Why it Matters: Physicians have difficulty using telehealth tools for out-of-state patients because they cannot receive reimbursements without a license to practice in the location of the patient. The changes to the FSMB licensure requirements, will enable physicians to treat patients using telemedicine and receive reimbursements quicker and easier.
Telemedicine has been recognized as an efficient, cost-effective means to treat patients in remote communities because it eliminates the need for patients in isolated communities to travel long distances for care. While this type of care benefits patients, it has caused some issues for physicians since obtaining one state medical license can be a difficult process, let alone acquiring licenses to practice medicine in multiple states. The letter stated, “FSMB and the Interstate Medical Licensure Compact Taskforce have made important progress. We support changes to improve the process for physicians to submit the necessary information and obtain the required credentials to practice via telehealth in multiple states.” Read the full text of the letter here
CHIME News & Notes
CHIME CIOs Explain ‘Why Public Policy Matters’
During a College LIVE event held last week, two CHIME Board members discussed “the Alphabet Soup” of federal government agencies.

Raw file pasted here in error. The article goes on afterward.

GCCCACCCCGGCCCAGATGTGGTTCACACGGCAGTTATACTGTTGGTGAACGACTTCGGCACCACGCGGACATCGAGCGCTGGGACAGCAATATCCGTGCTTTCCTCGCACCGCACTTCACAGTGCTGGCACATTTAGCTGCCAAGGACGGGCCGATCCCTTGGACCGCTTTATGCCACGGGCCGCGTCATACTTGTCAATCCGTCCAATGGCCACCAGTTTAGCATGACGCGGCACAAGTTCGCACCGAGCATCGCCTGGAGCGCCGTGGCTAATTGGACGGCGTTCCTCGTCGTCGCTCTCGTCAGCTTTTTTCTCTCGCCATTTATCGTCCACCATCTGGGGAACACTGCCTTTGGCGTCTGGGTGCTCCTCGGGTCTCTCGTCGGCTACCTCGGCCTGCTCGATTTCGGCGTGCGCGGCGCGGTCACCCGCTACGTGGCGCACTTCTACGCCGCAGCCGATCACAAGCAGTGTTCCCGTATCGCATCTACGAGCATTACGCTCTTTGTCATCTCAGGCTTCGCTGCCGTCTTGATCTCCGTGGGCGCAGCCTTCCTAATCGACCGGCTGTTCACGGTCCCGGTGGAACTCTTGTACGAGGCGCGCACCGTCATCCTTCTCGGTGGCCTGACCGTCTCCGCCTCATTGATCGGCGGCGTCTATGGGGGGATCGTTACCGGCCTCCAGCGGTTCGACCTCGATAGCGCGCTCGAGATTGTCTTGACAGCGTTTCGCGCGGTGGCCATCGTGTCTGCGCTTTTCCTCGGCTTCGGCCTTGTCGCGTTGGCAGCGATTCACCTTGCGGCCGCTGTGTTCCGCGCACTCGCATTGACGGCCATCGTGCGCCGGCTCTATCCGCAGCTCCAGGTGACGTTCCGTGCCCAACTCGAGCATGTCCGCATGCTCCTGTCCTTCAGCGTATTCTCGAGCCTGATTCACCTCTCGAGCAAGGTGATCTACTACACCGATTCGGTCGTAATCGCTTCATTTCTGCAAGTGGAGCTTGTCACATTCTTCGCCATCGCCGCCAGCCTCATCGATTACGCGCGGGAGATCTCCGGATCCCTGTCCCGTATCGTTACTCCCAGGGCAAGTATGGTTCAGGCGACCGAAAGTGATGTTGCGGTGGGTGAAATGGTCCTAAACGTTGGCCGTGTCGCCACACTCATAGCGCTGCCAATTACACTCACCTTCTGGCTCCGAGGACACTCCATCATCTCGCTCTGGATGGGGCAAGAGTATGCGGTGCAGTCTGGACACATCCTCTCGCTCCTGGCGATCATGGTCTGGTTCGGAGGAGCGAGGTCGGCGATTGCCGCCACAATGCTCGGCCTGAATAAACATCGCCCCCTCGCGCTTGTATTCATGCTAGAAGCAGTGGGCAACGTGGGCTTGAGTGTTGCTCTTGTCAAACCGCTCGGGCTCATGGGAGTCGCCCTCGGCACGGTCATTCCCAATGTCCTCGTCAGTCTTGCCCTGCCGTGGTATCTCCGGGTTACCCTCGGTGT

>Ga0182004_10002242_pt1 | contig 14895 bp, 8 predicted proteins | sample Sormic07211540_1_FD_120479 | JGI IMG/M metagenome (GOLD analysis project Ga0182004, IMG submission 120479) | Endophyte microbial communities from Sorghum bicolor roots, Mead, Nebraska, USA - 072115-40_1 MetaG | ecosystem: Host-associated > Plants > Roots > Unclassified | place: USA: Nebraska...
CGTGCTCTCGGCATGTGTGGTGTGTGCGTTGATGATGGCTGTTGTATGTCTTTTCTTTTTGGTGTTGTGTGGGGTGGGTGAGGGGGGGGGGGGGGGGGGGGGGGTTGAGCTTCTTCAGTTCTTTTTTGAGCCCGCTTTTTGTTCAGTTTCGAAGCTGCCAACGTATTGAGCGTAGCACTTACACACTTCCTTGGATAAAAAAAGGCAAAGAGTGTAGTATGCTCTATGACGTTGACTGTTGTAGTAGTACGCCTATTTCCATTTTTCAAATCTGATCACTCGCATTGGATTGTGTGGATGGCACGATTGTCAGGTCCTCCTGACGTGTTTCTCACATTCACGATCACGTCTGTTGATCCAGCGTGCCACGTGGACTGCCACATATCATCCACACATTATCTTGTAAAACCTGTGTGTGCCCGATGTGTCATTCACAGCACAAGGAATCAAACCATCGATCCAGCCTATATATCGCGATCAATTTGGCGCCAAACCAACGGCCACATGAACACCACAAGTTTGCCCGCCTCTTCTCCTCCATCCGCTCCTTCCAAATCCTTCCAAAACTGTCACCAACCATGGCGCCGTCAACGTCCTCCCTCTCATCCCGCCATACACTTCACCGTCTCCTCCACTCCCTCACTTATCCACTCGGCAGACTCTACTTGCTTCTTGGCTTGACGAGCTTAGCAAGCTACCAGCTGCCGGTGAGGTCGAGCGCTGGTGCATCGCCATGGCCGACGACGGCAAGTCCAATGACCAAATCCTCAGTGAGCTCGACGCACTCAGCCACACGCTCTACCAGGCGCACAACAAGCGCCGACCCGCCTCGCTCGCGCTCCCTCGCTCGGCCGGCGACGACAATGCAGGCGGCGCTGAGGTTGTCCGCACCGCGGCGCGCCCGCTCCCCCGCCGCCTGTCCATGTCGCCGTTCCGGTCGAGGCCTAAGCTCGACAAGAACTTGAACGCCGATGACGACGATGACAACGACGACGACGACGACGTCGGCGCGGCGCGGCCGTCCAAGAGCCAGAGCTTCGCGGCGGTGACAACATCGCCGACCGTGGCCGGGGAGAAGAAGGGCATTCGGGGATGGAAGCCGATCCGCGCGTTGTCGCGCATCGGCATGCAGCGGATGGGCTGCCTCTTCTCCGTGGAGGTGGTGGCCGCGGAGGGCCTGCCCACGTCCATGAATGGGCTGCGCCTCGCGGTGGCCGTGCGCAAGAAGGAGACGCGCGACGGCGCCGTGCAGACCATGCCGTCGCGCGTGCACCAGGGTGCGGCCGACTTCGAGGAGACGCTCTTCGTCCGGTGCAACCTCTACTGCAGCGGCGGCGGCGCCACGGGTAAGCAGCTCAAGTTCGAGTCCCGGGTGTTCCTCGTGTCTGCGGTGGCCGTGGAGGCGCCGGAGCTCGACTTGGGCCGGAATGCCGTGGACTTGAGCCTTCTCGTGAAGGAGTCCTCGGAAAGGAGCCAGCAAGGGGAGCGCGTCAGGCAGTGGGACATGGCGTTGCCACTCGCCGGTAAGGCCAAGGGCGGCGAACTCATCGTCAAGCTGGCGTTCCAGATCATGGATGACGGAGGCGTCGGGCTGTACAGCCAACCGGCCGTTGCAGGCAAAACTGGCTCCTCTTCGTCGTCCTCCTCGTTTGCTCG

Charles Christian, VP & CIO, St. Francis Hospital, and Indranil Ganguly, VP & CIO, JFK Health System explained how CHIME works with federal agencies and discussed why CIOs should care.
“Part of every CIO’s job is to anticipate the future and to plan for that future. If I plan for a future without an understanding of the political and policy context – especially in healthcare – I’m not doing my job,” said Christian during the online event. “We can either try to predict how the future looks, or – through CHIME Public Policy – we can shape the future we want,” added Mr. Ganguly.
For an archive of the session and slides, click here.
Going to HIMSS14 and Interested in Meeting Government Officials?
CHIME Public Policy is busy coordinating meetings with leaders at CMS, ONC and other federal agencies. Please contact Jeff Smith, Sr. Director of Federal Affairs, for more information on times and dates.
Edited by Gabriel Perna